3) Condescension: I would get rid of the you-can-change-the-world-too-I-promise speech, if I were you. It’s the kind of thing you tell fourth graders, not a room of activist peers just as well-read and politically/socially informed as you. Yes, what you’re doing is inspiring, but you don’t need to so obviously point that out.
4) Appropriation: This is the most important thing- near the beginning of your talk, you said that the stories of sexual assault told to you by friends and acquaintances “felt like my stories.” These are not your stories; this should not be about you. This makes the project appear to be more about easing your own guilt at escaping assualt and less about actually helping victims of assault. My roommate, a survivor of sexual assault, actually said that she stopped listening at this point, because, as a survivor, she felt alienated and exploited. Please consider changing the way you identify with these stories as a non-survivor.
Basically, cultivate a better understanding of the nuances of your subject matter. Project Unbreakable seems based on a very good gut instinct, and running with that is wonderful, but you need to educate yourself on the outcomes. I notice on the project website that you have a “we are not qualified to give trained support” disclaimer- I suggest that as long as you’re traveling from college to college giving talks on sexual assault, you seek out qualified training of some kind.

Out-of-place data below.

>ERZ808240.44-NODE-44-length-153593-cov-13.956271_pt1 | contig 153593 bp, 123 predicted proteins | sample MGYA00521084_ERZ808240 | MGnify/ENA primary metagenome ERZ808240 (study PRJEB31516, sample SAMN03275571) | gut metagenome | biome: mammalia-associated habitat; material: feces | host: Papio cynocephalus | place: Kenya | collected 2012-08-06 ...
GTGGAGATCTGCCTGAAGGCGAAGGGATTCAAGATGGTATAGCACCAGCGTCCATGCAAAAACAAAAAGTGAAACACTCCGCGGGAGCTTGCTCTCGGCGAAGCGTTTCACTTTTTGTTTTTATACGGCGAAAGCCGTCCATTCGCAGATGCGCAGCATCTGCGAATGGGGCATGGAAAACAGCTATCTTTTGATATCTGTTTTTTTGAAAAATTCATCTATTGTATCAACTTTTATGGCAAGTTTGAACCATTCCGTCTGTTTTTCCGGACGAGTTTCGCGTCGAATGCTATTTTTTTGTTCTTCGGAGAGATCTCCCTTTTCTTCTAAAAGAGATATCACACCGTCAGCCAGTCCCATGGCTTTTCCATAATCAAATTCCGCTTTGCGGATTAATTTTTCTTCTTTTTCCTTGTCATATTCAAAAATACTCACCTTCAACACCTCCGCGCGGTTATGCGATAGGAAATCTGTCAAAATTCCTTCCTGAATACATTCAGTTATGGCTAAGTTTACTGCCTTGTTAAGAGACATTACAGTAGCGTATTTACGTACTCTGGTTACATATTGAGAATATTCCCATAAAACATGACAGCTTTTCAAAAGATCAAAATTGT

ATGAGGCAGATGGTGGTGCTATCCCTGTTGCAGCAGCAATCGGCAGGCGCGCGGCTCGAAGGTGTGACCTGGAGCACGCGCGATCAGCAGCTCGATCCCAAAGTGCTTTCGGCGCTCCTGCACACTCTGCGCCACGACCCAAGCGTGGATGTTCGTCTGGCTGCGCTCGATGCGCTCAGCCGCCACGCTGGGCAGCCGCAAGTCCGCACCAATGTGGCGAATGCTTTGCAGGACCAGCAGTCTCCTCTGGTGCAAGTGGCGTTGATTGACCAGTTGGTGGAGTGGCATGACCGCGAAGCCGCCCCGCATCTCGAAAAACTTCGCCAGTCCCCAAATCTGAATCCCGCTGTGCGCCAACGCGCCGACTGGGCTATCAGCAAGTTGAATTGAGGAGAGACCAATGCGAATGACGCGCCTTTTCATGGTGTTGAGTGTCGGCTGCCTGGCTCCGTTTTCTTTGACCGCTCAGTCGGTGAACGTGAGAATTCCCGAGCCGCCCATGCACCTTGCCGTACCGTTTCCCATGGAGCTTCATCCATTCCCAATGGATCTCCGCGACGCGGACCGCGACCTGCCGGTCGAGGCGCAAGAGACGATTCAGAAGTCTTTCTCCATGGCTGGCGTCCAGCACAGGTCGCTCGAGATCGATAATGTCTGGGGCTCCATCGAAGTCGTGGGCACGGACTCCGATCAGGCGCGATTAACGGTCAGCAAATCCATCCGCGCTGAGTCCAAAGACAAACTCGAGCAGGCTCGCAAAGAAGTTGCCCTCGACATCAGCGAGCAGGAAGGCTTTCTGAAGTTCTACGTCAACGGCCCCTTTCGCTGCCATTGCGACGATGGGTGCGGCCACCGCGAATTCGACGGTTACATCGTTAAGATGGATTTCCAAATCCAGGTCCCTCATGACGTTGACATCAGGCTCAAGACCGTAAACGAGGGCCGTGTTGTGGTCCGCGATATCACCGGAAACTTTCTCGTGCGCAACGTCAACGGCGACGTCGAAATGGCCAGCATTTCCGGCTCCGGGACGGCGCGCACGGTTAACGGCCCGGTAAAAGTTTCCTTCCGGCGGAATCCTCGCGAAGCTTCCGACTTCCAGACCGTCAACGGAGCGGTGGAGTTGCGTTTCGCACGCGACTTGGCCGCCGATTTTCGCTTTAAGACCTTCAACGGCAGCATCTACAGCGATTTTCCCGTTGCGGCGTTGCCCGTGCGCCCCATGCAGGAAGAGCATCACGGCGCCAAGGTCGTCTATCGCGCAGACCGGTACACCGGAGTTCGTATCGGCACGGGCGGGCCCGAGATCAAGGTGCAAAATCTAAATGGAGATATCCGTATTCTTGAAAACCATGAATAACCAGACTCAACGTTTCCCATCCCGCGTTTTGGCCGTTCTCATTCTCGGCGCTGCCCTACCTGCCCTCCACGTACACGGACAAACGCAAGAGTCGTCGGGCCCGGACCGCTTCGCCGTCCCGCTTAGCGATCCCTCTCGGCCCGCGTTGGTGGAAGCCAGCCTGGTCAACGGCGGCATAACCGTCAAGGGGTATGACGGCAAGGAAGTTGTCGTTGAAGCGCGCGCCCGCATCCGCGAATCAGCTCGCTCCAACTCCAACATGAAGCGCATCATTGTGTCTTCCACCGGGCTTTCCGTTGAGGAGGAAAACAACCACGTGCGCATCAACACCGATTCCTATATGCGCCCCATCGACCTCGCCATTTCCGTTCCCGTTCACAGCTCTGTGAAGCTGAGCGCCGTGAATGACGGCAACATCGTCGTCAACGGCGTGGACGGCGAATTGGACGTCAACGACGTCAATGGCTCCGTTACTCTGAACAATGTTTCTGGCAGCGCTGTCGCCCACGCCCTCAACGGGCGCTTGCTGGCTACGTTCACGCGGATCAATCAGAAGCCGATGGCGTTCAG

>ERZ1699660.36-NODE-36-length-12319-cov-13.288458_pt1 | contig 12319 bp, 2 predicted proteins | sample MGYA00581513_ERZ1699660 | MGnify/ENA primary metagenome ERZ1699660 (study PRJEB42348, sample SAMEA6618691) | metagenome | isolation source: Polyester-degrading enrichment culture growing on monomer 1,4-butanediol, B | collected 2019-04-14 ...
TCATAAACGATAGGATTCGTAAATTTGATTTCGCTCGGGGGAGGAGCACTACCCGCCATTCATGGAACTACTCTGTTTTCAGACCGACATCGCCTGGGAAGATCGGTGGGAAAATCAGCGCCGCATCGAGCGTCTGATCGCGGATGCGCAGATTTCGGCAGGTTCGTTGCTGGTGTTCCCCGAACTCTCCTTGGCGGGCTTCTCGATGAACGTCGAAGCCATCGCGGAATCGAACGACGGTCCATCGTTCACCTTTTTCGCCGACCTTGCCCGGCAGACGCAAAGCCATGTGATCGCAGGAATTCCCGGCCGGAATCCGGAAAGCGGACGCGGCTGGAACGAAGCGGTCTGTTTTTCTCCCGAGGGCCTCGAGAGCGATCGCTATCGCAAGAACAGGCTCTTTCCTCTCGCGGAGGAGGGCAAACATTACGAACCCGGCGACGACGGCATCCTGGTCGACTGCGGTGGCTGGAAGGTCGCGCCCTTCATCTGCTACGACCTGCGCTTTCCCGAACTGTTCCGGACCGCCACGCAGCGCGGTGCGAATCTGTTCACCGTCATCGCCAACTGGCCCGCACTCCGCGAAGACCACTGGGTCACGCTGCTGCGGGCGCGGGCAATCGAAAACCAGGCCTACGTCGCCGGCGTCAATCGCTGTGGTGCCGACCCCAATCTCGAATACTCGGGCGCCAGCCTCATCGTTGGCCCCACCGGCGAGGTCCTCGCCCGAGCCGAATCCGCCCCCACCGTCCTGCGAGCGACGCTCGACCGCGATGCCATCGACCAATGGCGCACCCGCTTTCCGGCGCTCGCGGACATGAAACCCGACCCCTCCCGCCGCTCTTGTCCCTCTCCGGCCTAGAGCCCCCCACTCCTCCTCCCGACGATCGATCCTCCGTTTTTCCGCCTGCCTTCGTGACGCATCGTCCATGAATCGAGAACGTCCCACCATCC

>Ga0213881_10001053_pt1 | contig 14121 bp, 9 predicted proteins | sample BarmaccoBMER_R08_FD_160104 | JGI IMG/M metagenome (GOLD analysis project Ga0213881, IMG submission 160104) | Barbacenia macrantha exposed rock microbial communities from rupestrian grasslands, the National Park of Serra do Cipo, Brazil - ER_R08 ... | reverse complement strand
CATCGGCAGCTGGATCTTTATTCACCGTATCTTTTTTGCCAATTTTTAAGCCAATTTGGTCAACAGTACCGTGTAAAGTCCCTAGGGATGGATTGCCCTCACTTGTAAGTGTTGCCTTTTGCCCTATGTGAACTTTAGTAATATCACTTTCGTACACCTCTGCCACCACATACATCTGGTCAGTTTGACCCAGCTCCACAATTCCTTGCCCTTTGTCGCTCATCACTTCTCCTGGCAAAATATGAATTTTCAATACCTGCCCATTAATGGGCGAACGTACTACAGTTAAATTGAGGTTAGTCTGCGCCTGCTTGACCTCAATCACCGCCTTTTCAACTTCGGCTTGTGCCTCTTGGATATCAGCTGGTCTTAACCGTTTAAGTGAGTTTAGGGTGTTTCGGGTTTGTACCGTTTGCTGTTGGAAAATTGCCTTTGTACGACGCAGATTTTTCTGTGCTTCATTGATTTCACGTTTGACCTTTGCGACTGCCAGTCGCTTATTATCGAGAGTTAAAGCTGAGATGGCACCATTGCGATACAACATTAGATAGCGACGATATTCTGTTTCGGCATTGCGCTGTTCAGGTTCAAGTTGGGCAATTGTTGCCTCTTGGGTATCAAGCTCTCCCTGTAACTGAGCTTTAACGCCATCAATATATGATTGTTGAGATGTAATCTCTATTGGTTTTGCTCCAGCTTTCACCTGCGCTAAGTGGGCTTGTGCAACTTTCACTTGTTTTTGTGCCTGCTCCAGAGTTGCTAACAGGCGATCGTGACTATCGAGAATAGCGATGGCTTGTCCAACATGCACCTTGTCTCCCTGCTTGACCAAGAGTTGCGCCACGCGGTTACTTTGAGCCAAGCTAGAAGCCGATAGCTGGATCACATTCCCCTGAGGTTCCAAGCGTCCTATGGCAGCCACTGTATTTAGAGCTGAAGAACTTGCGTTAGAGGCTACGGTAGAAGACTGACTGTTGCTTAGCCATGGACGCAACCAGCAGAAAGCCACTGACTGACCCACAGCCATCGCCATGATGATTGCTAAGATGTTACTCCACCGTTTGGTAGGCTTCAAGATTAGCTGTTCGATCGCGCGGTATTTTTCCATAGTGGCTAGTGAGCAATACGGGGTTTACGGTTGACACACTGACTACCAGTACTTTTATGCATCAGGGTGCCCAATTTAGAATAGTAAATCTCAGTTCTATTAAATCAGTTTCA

Thanks for reading this- I wish you best of all possible luck.
I promptly received the following response:
Thanks so much for taking the time to send this. We all grow from all types of feedback – both positive and negative – and it’s important to hear it and learn from it. I appreciate your voice and passion for the subject.
I haven’t seen anything about Brown’s public speaking since our exchange, so I don’t know if she’s made any changes, but I *do* think that this is exactly the kind of constructive discourse that needs to happen between political artist-activists. I was impressed by Brown’s response, which was very gracious; I still think that the project itself is a wonderful idea. Since this whole post has been critical, I also want to point out what I think are the great things about the project:
-it showcases bravery and empowers survivors.
-it focuses on elements of visual art to deliver the message
-it’s collaboratory and voluntary; all participants give full consent, which is empowering to someone who has had consent taken away
-its puts faces to what may be for the ignorant an abstract issue
I’m afraid that my email may have been condescending in parts, which is exactly what I warned her against, in part. But I feel even more strongly that I needed to say it. Even heroes need critique.